Pubdate: Sat, 31 Oct 2009
Source: Glenwood Springs Post Independent (CO)
Copyright: 2009 Glenwood Springs Post Independent
Author: Casey O'Halloran


Cannabis  has always been a medicine, found in China at 4,000  B.C.
and in Turkestan in 3,000 B.C., and also by  Chinese Emperor Chen Nung
over 5,000 years ago. It was  recommended for malaria, constipation,
rheumatic pains,  "absentmindedness" and "female disorders."

In the West, cannabis did not come into its own as a  medicine until
the mid-nineteenth century. From 1840 to  1900, over 100 papers were
written recommending it for  various illness and discomfort. In 1985,
the Food And  Drug Administration (FDA) approved dronabinol (Marinol) 
for the treatment of the nausea and vomiting from  cancer
chemotherapy. Dronabinol is a solution of  synthetic
tetrahydrocannabinol in sesame oil (the  sesame oil is meant to
protect against the possibility  that the contents of the capsule
could be smoked).

We now know another fortuitous property of marijuana is  that there is
a temperature window which is below the  ignition point of cannabis,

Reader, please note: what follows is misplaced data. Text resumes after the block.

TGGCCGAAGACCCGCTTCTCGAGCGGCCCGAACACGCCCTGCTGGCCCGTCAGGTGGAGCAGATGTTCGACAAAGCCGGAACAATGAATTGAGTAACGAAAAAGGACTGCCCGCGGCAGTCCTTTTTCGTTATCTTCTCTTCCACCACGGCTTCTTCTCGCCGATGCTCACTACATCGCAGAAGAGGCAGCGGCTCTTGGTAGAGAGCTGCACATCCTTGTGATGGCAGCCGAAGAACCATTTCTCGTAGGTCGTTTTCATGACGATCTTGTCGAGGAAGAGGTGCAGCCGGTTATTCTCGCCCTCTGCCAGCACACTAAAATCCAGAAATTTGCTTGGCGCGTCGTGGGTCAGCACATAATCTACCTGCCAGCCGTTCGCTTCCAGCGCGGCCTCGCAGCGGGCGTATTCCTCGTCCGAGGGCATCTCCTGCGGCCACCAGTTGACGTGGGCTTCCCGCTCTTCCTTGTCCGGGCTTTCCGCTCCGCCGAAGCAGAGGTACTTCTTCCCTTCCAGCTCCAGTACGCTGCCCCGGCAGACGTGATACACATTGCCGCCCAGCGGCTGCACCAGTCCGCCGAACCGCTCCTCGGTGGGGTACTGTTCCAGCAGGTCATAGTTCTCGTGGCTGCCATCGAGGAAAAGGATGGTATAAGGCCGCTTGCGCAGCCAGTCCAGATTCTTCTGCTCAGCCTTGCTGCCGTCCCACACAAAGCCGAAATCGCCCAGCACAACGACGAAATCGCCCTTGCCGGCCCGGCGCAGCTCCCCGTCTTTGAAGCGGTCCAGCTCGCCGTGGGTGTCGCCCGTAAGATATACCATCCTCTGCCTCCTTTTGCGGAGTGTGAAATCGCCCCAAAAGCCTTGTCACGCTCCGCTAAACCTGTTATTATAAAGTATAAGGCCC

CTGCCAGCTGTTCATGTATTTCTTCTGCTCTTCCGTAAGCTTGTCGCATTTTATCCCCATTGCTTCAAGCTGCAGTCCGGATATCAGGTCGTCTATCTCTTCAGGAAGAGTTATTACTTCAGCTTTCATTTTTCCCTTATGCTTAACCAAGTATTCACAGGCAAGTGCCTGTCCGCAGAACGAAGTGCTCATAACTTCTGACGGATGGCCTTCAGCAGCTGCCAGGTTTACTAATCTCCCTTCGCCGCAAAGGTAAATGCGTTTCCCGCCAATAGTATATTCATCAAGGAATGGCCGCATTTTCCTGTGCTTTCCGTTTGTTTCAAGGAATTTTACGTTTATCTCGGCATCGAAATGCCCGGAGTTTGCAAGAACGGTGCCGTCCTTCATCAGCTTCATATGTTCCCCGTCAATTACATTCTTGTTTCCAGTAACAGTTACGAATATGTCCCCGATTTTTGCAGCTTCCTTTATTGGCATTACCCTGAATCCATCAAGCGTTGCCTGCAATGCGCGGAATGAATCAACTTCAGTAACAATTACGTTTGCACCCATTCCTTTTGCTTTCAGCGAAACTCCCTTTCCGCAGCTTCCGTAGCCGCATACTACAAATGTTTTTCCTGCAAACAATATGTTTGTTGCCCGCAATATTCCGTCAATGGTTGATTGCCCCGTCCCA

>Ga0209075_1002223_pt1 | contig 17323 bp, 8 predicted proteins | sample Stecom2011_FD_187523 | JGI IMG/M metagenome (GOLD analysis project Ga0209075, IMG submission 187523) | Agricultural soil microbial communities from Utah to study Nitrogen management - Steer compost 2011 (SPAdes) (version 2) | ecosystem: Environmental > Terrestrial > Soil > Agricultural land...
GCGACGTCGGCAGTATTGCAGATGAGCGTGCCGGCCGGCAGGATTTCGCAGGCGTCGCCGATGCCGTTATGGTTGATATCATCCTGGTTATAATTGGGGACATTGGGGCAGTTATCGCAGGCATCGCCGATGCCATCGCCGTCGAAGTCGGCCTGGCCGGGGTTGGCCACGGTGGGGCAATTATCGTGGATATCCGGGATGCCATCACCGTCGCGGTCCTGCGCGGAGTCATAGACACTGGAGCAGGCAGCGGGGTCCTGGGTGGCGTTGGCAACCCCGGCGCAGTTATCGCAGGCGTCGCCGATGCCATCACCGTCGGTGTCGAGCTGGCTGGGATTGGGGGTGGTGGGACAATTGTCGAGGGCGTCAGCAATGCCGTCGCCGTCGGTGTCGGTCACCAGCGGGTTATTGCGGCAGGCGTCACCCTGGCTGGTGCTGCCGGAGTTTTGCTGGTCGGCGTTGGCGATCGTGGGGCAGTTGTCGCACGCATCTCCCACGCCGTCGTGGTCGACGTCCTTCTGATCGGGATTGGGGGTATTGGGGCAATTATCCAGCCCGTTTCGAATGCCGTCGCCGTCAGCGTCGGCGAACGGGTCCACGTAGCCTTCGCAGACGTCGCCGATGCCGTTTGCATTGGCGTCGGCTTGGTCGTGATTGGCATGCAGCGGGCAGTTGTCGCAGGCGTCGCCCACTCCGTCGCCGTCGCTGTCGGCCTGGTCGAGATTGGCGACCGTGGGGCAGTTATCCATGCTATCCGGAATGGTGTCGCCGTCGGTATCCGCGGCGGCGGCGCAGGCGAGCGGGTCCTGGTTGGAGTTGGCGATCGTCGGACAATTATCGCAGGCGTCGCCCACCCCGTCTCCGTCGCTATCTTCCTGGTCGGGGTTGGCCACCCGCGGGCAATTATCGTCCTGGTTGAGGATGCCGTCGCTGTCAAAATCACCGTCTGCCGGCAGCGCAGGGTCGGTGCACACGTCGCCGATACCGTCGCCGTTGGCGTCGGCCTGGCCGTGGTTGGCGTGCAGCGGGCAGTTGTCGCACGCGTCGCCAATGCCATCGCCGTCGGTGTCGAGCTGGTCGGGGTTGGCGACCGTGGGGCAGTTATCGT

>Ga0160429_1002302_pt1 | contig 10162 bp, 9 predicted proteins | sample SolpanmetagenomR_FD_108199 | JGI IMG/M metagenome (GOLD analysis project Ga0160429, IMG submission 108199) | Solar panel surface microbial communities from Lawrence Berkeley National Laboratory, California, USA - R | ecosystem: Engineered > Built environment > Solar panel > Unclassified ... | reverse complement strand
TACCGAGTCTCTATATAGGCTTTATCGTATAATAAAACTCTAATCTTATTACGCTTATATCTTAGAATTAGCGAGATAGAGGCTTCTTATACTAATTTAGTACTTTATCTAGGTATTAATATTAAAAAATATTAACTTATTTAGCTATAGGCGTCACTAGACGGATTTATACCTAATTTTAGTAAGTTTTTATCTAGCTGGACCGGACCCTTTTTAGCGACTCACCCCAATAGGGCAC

but within a range in which  the cannabinoids will vaporize. There is
now generally  available a device known as a vaporizer which takes 
advantage of this property. It holds herbal marijuana  at a
temperature of between 2840F and 3920F, thus  allowing the patient to
inhale the therapeutic  cannabinoids free of any of the products of
the burning  plant material, including putative carcinogens.

Today we know cannabis sativa and cannabis indica (the  two types of
cannabis) both respectfully have medicinal  properties. Cannabinoid
receptors are often more common  in the brain than are opiate
receptors. This tells us  our brain is hardwired to ingest this
age-old plant as  a medicine rather than synthetic and highly
addictive  opiates and other synthetics.

In a doctor's eyes this is not often true, as the  unknown origin of a
plant and raw combustion of plant  material is often too dangerous and
too hard to  manipulate doses and because of other unknown organic 
matter that may be ingested (I often believe it to be  true in some
health problems).

There has never been reported a case of lung cancer or  emphysema
attributable to the smoking of cannabis, nor  an overdose. This leads
me to think -- what is the hype  over medical marijuana or cannabis?

Casey O'Halloran

New Castle
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